Friday, August 28, 2015

Michael J. Tresca gave 5 stars to: Rat on a Stick (Tunnels & Trolls)

Michael J. Tresca reviewed:

Rat on a Stick (Tunnels & Trolls) by George R. Paczolt
5.0 out of 5 stars 10 levels of McDonalds crossed with murder hobos, August 28, 2015
Ah, the 80s! This supplement was published in 1982 and is peppered with Judges Guild's trademark art, most of it by Kevin Siembedia before he launched Palladium. At heart, Rat On a Stick is 10-level dungeon. Designed by George R. Paczolt and Edward R.G. Mortimer, these two lovable scamps have put together a dungeon that's as randomly insane as it is fun.

Although it's nominally for Tunnels & Trolls or Monsters, Monsters rules, the adventure can "...easily be adapted to any other FRP rules. (No, don't ask me for the conversion factors. In our club, I handle he two mentioned above and leave the others alone.)" You got that? Don't ask for conversion rules, because George "leaves the other games" alone!

Also of note: This dungeon is (and the quotes are in the text itself) "just for fun." As a result, wandering monsters may occur repeatedly without worry of becoming extinct. Which is a good thing, because tigers roam the dungeon frequently.

It's also a good thing that this dungeon is just for fun, because instead of handwaving the rules for adventurers running a restaurant in a dungeon, there are two pages of rules for PCs running a rat-on-a-stick franchise. Only in this case, you literally kill the competition or it kills you.

Throughout the dungeon are adventurers just trying to get by. Some are on their way in, others are on their way out (in more ways than one), and some have set up shop. They all have porn names like Mighty Max, Wallopin' Willy, and Sabrina the Sumptuous.

The best part of the dungeon is Beast-Thing. This 500 Monster Rating critter secrets acid, is only slightly slower than the PCs, and is mindlessly aggressive. It lives on the 10th level but can show up on the 2nd in what can only be described as scaring the bejeezus out of low-level PCs.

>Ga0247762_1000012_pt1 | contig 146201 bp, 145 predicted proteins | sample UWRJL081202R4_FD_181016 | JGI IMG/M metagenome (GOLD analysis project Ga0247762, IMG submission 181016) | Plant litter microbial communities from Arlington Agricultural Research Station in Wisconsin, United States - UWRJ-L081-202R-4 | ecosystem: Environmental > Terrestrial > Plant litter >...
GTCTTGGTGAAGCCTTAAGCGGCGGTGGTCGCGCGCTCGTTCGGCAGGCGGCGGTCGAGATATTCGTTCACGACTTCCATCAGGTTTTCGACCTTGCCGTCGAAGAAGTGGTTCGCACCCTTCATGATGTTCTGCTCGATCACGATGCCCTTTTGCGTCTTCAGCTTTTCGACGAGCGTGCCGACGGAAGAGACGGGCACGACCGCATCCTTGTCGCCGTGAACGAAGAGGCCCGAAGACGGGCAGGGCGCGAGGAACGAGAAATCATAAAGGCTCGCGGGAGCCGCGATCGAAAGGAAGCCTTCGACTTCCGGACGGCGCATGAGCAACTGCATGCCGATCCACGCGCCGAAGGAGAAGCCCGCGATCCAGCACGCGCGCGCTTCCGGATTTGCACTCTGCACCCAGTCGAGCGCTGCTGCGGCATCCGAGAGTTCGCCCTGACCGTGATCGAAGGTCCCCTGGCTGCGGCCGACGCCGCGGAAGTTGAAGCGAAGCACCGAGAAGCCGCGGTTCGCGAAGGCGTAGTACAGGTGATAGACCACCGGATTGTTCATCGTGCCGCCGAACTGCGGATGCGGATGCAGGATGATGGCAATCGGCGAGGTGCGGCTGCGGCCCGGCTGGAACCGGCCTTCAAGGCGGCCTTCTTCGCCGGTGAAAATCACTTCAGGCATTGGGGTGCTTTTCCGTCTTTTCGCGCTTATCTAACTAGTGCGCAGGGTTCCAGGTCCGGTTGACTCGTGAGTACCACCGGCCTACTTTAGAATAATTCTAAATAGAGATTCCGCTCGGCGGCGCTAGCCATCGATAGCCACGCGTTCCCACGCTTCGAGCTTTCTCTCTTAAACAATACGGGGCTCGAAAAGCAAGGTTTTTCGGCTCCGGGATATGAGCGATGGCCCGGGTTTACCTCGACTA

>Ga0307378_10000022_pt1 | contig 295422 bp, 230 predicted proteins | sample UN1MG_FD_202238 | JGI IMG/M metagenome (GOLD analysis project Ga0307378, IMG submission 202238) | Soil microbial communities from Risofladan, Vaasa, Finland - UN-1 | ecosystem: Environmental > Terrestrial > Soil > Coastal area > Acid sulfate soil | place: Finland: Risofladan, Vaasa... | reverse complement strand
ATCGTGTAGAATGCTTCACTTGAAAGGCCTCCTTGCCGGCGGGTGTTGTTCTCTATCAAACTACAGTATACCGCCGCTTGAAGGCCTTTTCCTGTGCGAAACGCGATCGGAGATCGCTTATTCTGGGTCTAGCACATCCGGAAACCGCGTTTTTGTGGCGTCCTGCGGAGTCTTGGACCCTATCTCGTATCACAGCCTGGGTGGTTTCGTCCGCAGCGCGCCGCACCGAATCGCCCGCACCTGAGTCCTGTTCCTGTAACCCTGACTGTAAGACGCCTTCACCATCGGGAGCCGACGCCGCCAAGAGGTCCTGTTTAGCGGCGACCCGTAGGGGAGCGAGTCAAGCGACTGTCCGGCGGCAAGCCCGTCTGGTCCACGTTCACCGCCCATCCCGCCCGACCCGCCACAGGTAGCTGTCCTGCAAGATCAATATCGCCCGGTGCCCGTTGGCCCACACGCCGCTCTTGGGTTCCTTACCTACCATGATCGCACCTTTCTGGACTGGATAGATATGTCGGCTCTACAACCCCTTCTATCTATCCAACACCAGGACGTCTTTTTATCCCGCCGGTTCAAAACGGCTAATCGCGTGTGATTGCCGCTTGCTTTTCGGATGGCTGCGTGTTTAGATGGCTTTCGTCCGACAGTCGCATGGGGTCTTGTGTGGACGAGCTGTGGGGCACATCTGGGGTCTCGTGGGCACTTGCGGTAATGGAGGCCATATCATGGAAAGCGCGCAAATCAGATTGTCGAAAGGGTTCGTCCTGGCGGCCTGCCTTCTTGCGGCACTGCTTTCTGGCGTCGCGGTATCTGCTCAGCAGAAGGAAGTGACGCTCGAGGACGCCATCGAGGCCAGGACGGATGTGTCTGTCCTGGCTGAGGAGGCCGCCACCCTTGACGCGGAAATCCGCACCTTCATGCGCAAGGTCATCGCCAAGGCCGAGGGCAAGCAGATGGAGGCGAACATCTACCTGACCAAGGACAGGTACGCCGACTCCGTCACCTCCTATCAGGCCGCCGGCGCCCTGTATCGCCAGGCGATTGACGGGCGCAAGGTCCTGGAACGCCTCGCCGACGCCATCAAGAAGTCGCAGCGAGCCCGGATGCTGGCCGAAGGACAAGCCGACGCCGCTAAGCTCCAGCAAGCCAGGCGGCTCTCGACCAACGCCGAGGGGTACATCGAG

There's really no rhyme or reason to what's going on in this dungeon, other than an excuse to kill stuff and maybe start a business. It's ten levels of McDonalds crossed with murder hobos and it is glorious.

Michael J. Tresca gave 4 stars to: Ancient Odysseys

Michael J. Tresca reviewed:

Ancient Odysseys: Treasure Awaits! Pocket Edition by Brett M. Bernstein
4.0 out of 5 stars More thorough than the the OD&D boxed set, August 28, 2015
Precis Media provides an entire introductory booklet in the form of "Treasure Awaits," an introductory supplement for Ancient Odysseys.

"Treasure Awaits" is basically the Dungeons & Dragons boxed set, streamlined and winnowed down to its core components. It has four races (elves humans, dwarves, and "hoblings"), three vocations (rogues, wizards, and warriors), three attributes (fitness, awareness, and reasoning ranging from 1 to 5), and adventuring pursuits (skills, basically). This is not a game based on the Open Game License.

Ancient Odysseys is centered exclusively on dungeon crawling and as such does it very well. There's not a huge amount of math involved (tests are attribute plus pursuit plus a die roll) which makes it an ideal game for kids playing. As an introductory book, "Treasure Awaits" is surprisingly thorough, and certainly moreso than the original D&D boxed set.

Michael J. Tresca gave 2 stars to: The Red Mausoleum (Advanced Adventures)

Michael J. Tresca reviewed:

The Red Mausoleum (Advanced Adventures) by James Boney
2.0 out of 5 stars Very 10-foot pole-y, August 28, 2015
Expeditious Retreat Press continues the OSR with "The Red Mausoleum," an adventure for 6 to 8 adventurers for levels 12 to 15.

For those unfamiliar with the Old School Reference and Index Compilation (OSRIC), it's a recreation of Advanced Dungeons & Dragons using the Open Game License. It's available for free and one of the most successful Old School Renaissance (OSR)-style initiatives, widely embraced by players who want that AD&D feel.